Re: Operationalize orthogonality
Date: Mon, 05 Jun 2006 12:36:25 GMT
Tony D wrote:
> x wrote:
>>"Tony D" <tonyisyourpal_at_netscape.net> wrote in message >>news:1149504303.205324.83320_at_j55g2000cwa.googlegroups.com... >> >>>x wrote: >>> >>> >>>>How complicated! It would not be easyer to follow Mr. Codd advice ? >>>>Domains, not types. >> >>>And the difference between a domain and a type is what ? Precisely ? >> >>The "standard" answer would be "educate yourself". :-)
> Alternatively, you could attempt a non-standard answer ?
The answer depends on whether one accepts specialization by constraint as specifying a new type. If one does, then domain and type are synonymous. If one does not, then a domain is generally a specified subset of some type used in a specified context.
>>I don't know how "precisely" you want me to be.
> As precise as you need to be to point out what you believe the
> difference between a domain and a type is.
>>I would say that my current understanding of this (because I have not yet >>read Codd's 1990 book - which I strongly recommend because I browsed it) is >>that domains do not include any kind of operator.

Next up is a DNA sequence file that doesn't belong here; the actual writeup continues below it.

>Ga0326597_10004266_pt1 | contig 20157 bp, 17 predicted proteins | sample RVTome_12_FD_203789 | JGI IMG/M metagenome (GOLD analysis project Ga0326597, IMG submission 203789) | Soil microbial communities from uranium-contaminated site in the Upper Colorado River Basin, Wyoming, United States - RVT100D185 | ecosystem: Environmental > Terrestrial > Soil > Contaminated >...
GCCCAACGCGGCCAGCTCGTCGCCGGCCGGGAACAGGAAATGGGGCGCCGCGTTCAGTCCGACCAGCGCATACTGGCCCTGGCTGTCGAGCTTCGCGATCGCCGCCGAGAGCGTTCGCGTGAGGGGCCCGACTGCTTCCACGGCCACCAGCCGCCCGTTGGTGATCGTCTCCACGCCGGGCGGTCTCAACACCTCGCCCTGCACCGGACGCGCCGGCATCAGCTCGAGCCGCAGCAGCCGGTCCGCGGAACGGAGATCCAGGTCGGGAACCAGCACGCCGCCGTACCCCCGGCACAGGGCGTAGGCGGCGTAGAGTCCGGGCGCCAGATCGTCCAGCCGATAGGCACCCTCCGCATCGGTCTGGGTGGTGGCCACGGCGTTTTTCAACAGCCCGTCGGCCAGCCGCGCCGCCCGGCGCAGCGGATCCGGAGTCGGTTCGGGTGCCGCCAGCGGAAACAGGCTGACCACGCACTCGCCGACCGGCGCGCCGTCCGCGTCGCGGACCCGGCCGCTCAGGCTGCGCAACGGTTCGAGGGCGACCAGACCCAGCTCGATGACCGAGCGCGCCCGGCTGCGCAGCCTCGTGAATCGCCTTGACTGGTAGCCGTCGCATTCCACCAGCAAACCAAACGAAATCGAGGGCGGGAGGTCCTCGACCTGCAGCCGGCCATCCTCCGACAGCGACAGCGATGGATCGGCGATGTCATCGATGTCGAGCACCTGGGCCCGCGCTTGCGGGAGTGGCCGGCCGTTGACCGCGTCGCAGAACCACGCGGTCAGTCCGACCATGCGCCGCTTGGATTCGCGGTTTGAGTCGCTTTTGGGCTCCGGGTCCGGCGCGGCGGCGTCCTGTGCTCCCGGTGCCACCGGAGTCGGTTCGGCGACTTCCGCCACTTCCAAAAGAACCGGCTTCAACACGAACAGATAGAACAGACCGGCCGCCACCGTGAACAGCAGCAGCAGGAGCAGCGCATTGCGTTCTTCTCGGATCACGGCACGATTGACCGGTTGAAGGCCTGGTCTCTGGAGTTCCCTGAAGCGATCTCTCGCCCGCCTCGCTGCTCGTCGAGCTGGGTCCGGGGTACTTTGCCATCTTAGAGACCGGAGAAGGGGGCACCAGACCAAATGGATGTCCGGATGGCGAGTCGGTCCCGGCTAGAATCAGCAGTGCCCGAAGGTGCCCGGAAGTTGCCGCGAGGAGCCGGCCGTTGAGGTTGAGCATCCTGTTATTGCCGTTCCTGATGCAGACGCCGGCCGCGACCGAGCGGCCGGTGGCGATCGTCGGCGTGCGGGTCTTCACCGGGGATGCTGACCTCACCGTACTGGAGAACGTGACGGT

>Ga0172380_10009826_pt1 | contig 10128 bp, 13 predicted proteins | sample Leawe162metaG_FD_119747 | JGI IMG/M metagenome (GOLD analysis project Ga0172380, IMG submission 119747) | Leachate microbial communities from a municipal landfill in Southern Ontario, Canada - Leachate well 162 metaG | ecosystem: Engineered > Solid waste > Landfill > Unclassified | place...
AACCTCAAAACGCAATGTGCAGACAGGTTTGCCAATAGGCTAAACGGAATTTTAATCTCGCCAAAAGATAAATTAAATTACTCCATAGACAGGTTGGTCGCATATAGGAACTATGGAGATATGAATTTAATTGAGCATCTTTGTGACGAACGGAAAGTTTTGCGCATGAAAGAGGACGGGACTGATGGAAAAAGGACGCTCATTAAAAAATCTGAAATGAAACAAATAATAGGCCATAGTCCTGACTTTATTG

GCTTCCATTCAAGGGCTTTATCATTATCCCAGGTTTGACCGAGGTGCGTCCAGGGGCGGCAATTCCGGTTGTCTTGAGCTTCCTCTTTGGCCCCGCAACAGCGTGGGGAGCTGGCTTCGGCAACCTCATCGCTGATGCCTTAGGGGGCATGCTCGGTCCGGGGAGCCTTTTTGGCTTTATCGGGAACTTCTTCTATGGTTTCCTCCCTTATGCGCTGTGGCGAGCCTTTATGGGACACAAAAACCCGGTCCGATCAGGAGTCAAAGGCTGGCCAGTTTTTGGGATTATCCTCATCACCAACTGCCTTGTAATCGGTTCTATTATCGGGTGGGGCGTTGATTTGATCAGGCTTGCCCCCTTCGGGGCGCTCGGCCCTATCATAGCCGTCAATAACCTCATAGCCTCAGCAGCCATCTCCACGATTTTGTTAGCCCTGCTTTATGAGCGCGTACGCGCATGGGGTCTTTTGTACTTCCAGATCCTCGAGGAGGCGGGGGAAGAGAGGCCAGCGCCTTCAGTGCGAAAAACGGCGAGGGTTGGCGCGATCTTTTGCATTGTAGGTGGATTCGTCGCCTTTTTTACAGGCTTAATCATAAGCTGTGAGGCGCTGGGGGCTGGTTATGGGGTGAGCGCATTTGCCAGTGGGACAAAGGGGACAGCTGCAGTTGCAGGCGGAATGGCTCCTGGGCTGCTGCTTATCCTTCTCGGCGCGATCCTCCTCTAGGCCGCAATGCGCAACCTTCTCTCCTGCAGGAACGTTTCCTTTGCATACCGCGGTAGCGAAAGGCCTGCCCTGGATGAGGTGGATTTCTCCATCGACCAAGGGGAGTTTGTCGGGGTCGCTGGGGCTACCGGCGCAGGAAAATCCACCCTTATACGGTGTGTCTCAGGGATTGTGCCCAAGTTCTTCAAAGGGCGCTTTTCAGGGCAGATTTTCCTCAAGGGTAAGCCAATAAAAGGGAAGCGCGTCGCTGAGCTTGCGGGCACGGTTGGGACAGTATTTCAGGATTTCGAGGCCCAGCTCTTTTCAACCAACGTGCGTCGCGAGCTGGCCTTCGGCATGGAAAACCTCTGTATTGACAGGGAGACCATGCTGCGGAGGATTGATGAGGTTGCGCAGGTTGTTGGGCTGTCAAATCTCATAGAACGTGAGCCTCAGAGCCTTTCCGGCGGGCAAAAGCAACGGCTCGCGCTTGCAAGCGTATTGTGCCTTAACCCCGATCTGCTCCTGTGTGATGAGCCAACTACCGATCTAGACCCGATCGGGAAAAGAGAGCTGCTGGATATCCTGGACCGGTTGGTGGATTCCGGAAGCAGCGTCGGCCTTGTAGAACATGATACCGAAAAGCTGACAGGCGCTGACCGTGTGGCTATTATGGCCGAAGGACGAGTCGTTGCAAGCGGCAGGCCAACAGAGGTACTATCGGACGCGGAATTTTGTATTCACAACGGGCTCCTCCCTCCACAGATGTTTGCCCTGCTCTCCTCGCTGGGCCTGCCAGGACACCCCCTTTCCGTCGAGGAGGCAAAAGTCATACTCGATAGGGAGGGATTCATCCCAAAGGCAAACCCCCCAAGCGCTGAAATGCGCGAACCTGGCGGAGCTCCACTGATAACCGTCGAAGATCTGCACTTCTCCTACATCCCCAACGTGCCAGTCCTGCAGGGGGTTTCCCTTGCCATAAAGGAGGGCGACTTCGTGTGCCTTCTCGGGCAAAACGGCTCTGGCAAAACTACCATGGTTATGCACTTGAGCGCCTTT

> So, if domains include no operators, what can you do with them ?
> In this context, I equate the terms domain and type - as mentioned in
> the presentation pointed to elsewhere on this thread. (I don't,
> however, equate classes with domains or types - principally because (a)
> I'm not 100% clear on what a class is exactly, and (b) from what I do
> understand about classes & objects, there is a dynamic element to them
> that I wouldn't expect to find in a domain or type. I am open to
> persuasion on these points.)
- Neither are the OO proponents.
- That comes from the frequent use of 'object' as synonymous with 'variable'. However, 'object' gets used for a lot of different things too.